Original image: Patrick Hoesly
Authors: Aldous Huxley and Christopher Isherwood
Originally aired: 13 April 1956
Plot synopsis: When a farm worker's mysterious power of healing, which allows him to cure both animals and people just with his hands, is revealed to the world, he soon discovers that his gift may also be a curse. Based on an unproduced film treatment from the 1930s, later published as Jacob's Hands: A Fable, in 1998.
Favourite line: 'Look at the night! The beautiful, beautiful night! A million stars, all shining for me! I own this night! I own the world!'
Review: This episode is a real curiosity, being based on a film treatment written in the 1930s by two highly noted twentieth-century writers, Aldous Huxley and Christopher Isherwood. For whatever reason, the treatment never became a film and lay unread for many decades, before being rediscovered by the actress Sharon Stone in the 1990s. It was subsequently published in book form, though remains - as of 2013 - unmade as a film. Nonetheless, the story did resurface in the 1950s in this radio version, and for my money, it's a strong adaptation. The tale is part Ray Bradbury, with its fable-like fantasy, and part John Steinbeck, with its depiction of a poverty-stricken post-war America. Moving from a farm setting to the big city (Los Angeles), the plot explores what happens when a simple, guileless man with a powerful supernatural ability encounters others with less moral or honest motives, whose interests in his talent are driven largely by self-interest. As it develops, the story thus deals with themes such as the nature of goodness, greed and exploitation. The characters might be criticized for being fairly one-dimensional (not excluding the eponymous hero, who is Forrest Gump-esque in his child-like innocence) and the plot for not being entirely believable (for example, surely the miraculous healings the protagonist performs would attract the attentions of both the government and the media?) but then, the story is meant to be a fable, not a 'realistic' drama. There are strong performances across the board - from a cast including Hans Conreid, Harry Bartell and Helen Kleeb - and it's intriguing, too, to hear Isherwood himself providing the narration.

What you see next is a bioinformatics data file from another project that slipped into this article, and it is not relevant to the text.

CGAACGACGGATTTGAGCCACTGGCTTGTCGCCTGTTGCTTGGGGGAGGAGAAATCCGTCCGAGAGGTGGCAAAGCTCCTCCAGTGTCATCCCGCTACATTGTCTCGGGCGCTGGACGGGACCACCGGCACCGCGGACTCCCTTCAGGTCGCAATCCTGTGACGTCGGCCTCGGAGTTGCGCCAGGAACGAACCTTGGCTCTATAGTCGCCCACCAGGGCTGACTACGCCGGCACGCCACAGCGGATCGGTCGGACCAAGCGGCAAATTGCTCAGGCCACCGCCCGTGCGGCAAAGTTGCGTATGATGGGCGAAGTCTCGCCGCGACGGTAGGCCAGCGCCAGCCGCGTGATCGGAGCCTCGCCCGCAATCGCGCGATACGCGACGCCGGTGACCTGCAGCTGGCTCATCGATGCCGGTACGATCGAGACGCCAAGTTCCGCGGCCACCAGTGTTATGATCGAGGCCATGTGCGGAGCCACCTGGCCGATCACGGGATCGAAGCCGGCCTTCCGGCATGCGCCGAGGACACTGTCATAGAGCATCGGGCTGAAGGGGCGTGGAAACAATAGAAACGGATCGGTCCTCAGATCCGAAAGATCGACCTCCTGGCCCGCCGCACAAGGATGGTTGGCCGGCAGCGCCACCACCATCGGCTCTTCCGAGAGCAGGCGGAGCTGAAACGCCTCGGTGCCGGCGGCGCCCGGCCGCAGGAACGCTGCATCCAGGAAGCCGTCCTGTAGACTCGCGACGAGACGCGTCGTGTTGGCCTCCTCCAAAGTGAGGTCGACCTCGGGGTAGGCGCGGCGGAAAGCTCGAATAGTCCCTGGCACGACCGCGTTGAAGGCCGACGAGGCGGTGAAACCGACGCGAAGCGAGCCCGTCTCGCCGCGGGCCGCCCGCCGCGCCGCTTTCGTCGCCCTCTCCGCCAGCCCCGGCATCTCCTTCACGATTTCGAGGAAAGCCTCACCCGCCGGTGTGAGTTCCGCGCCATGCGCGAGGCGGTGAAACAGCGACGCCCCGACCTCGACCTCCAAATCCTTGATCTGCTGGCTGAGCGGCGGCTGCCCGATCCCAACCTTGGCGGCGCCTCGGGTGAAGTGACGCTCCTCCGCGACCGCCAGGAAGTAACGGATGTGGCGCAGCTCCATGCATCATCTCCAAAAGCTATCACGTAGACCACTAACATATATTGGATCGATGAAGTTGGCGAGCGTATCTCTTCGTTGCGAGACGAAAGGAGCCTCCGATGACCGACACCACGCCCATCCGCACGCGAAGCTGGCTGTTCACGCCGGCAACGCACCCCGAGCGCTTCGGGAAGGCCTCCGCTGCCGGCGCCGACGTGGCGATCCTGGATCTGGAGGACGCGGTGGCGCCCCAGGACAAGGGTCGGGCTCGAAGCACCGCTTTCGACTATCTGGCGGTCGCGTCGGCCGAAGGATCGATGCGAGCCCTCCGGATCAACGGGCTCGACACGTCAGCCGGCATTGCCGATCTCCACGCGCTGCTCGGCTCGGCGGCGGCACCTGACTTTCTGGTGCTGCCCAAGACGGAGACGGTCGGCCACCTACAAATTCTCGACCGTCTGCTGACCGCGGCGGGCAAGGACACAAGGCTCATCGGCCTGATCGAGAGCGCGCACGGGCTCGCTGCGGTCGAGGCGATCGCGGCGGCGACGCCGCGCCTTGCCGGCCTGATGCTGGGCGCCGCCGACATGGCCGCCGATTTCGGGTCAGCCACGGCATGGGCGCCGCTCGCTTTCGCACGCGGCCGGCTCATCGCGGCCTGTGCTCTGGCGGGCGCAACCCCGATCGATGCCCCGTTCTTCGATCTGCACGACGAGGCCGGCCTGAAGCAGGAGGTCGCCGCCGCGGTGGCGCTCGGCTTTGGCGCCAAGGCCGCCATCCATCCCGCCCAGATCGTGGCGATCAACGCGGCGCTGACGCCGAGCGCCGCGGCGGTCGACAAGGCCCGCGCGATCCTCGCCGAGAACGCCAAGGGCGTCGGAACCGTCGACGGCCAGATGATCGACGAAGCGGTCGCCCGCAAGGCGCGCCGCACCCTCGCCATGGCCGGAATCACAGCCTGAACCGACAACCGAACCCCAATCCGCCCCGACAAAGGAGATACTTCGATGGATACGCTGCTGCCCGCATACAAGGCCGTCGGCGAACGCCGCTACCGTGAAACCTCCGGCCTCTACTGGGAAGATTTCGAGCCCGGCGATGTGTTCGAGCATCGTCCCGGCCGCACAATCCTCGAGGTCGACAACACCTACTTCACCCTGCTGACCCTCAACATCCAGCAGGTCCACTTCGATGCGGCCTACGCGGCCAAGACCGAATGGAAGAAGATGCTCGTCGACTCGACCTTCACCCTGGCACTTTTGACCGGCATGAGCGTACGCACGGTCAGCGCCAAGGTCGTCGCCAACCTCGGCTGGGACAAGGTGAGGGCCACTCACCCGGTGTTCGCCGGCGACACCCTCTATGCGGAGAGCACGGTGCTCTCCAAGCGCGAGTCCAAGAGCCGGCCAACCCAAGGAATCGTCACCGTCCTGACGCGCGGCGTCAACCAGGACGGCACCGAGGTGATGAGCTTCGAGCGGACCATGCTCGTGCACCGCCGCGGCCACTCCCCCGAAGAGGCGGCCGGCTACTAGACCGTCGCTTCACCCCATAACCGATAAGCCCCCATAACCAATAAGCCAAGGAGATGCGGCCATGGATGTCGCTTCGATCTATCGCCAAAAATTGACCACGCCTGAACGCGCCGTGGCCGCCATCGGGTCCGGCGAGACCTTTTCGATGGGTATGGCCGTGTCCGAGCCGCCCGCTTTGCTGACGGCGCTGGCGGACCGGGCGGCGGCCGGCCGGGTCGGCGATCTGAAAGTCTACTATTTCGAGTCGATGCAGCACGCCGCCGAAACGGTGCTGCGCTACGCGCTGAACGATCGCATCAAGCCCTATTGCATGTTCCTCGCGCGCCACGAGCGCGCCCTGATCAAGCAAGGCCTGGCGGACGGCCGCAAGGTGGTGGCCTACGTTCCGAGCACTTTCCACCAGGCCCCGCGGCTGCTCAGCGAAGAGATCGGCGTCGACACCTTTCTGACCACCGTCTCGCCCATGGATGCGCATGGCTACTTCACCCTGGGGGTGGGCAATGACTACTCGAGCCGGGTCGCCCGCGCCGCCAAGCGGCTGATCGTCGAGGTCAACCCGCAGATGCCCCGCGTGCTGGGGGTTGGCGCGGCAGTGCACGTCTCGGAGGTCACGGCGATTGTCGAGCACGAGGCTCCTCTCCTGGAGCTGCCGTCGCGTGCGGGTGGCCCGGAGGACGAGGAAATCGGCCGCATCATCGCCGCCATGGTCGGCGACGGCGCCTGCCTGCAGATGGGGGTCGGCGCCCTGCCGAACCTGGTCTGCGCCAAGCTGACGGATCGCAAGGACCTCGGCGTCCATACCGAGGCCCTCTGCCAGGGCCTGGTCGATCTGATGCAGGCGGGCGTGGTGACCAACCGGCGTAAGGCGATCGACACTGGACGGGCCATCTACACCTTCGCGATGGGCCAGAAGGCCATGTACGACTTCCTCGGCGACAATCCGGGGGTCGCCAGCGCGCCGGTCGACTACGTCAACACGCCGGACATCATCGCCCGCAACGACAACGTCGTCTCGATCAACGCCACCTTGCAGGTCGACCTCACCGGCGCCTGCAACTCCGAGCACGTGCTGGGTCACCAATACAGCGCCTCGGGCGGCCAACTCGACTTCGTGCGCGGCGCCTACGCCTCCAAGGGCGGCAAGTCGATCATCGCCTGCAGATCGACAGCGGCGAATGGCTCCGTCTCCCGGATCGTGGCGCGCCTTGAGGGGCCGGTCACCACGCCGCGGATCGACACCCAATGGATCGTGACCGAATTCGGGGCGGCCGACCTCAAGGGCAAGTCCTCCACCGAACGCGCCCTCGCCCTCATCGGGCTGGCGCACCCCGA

Rating: * * * *